There has been a drastic decrease in the number of tourists taking the five luxury trains that are run by Indian Railways in association with other agencies. As a result of which, the revenue earned by these trains has also declined. Indian Railways runs the Palace on Wheels, Royal Rajasthan on Wheels, Deccan Odyssey, Golden Chariot, and Maharajas’ Express with respective state tourism corporations and Indian Railways Catering & Tourism Corporation (IRCTC). However, except for Maharajas’ Express, the revenues earned by these luxury trains came down alarmingly in the last five years—2012-13 to 2016-17. Similarly, all except Maharajas’ Express reported a decline in the number of passengers in the last five years. Though Maharajas’ Express witnessed an increase in the number of tourists, even this train’s number of vacant seats, 7,902, in five years, was more than the number of occupied seats, 4,580.
For example, the total revenue of Palace on Wheels was Rs 35.83 crore in 2012-13, which came down to Rs 27.11 crore in 2016-17. Similarly, Royal Rajasthan on Wheels earned Rs 17.77 crore in 2012-13, an earning that came down to Rs 5.96 crore in 2016-17. The Maharajas’ Express, however, saw a rise in its revenue—from Rs 25.15 crore in 2012-13 to Rs 41.38 crore in 2016-17.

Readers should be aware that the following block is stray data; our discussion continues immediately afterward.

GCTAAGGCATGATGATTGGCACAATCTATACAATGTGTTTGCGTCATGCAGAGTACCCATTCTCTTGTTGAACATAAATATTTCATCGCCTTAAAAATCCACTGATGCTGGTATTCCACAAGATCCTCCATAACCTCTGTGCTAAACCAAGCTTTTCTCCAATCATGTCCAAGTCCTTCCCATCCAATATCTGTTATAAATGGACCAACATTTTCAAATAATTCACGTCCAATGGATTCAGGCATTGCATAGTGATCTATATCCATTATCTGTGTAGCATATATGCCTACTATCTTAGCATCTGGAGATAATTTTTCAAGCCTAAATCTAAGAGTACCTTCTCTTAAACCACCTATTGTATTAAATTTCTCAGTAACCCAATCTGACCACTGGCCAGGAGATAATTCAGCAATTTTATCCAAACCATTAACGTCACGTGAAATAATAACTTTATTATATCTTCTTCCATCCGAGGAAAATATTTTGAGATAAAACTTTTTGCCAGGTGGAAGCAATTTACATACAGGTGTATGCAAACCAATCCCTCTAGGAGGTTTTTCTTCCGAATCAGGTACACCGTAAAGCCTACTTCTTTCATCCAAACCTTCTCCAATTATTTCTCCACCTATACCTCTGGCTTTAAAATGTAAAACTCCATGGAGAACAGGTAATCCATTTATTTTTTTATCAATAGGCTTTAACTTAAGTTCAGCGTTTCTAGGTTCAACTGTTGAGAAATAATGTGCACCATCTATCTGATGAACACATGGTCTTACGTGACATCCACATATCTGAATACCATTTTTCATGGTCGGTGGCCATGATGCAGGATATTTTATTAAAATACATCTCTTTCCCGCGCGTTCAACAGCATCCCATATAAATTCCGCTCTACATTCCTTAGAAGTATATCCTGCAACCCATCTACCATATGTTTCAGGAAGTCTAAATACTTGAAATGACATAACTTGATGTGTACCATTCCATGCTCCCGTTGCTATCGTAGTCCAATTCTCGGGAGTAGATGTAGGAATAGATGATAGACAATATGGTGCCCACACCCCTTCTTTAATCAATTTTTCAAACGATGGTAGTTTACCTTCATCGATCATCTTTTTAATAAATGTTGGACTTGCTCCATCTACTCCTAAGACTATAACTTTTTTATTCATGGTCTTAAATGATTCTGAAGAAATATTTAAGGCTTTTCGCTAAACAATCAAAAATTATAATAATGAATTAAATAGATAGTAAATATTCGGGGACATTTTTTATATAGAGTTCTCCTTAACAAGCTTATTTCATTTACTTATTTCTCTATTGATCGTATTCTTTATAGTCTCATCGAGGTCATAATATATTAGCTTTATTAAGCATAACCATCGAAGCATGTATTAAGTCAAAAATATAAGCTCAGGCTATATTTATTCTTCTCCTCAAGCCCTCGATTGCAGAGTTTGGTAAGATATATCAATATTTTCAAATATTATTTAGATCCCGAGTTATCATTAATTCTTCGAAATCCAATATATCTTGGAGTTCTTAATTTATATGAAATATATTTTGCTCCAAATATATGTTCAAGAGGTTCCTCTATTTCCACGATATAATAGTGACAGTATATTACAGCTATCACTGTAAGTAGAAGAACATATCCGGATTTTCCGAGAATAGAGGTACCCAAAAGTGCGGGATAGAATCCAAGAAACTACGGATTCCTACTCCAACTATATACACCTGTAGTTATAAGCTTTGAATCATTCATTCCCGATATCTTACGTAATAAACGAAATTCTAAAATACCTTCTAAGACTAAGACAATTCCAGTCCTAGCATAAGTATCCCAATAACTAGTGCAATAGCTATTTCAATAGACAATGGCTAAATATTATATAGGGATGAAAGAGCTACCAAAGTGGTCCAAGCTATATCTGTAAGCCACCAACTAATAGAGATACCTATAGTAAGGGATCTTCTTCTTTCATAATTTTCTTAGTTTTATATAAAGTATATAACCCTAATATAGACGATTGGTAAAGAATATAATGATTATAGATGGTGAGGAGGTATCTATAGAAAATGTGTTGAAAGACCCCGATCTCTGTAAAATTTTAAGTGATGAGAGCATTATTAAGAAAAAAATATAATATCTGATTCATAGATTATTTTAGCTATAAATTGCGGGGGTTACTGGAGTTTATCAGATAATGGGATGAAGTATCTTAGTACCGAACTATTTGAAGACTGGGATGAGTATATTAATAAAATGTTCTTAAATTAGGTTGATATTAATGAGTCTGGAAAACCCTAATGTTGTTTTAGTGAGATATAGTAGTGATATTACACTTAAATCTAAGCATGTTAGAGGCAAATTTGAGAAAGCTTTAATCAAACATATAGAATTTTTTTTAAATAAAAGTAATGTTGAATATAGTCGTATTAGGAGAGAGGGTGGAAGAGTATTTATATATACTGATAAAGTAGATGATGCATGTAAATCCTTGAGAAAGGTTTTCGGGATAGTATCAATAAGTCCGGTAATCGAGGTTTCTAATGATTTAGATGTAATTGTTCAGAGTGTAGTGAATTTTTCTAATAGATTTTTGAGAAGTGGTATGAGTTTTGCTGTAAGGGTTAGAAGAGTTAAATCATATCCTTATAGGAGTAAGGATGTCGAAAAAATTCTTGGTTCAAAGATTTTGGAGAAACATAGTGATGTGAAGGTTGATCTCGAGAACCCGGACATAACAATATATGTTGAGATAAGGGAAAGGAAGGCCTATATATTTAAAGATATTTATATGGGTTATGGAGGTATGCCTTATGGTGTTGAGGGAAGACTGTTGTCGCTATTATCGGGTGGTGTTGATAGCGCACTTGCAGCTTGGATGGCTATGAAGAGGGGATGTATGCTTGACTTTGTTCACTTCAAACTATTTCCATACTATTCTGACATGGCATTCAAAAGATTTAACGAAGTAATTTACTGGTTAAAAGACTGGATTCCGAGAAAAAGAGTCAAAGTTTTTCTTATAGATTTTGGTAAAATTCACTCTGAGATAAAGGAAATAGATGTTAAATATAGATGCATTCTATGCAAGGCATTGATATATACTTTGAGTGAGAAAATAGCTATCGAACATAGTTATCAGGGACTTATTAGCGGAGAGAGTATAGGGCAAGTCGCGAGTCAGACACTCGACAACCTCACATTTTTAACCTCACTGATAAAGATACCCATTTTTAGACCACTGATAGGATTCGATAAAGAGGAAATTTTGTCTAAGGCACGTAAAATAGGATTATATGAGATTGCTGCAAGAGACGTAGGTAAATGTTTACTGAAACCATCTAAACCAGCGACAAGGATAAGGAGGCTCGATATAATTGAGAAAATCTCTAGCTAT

Sources said that the corporations that are supposed to market these trains, have failed to do their job. “At present, most of the passengers are foreign tourists. No effort has been made to attract domestic passengers. There is very little awareness about these trains among Indians. Also the high fares make these trains less attractive for them,” said a Railway official.
He said the role of Indian Railways is limited to operating these trains. Since the number of passengers for these trains is low, the number of trips has been limited, he added.
A Parliamentary Standing Committee headed by Sudip Bandyopadhyay, which deliberated on the issue, too gave lack of passengers as the main reason for this dip in revenue. As per Indian Railways figures, these five trains together reported 54% vacant seats on an average in five years.
The committee also expressed its displeasure over Indian Railways’ decision to give complimentary tickets, which added to the loss of revenue. “The committee are dismayed to note that the provisions of complimentary travel is continuing in these luxury trains on the recommendation of either Railway Board or IRCTC or state tourism development corporations,” the report says.
Prices on Maharajas’ Express start from around $6,000 for a trip.
Sources said Railway Minister Piyush Goyal is concerned about the decline in the number of tourists in luxury trains. Recently, a tourism interactive session was organised at the behest of Goyal, which was attended by travel trade partners, associations and other stakeholders. All zonal railways were asked to promote rail tourism on a few chosen routes. “It seems that luxury trains are no longer a desirable mode of transport for the foreign tourists. Suggestions have been made to reduce fares to attract more passengers,” said the official.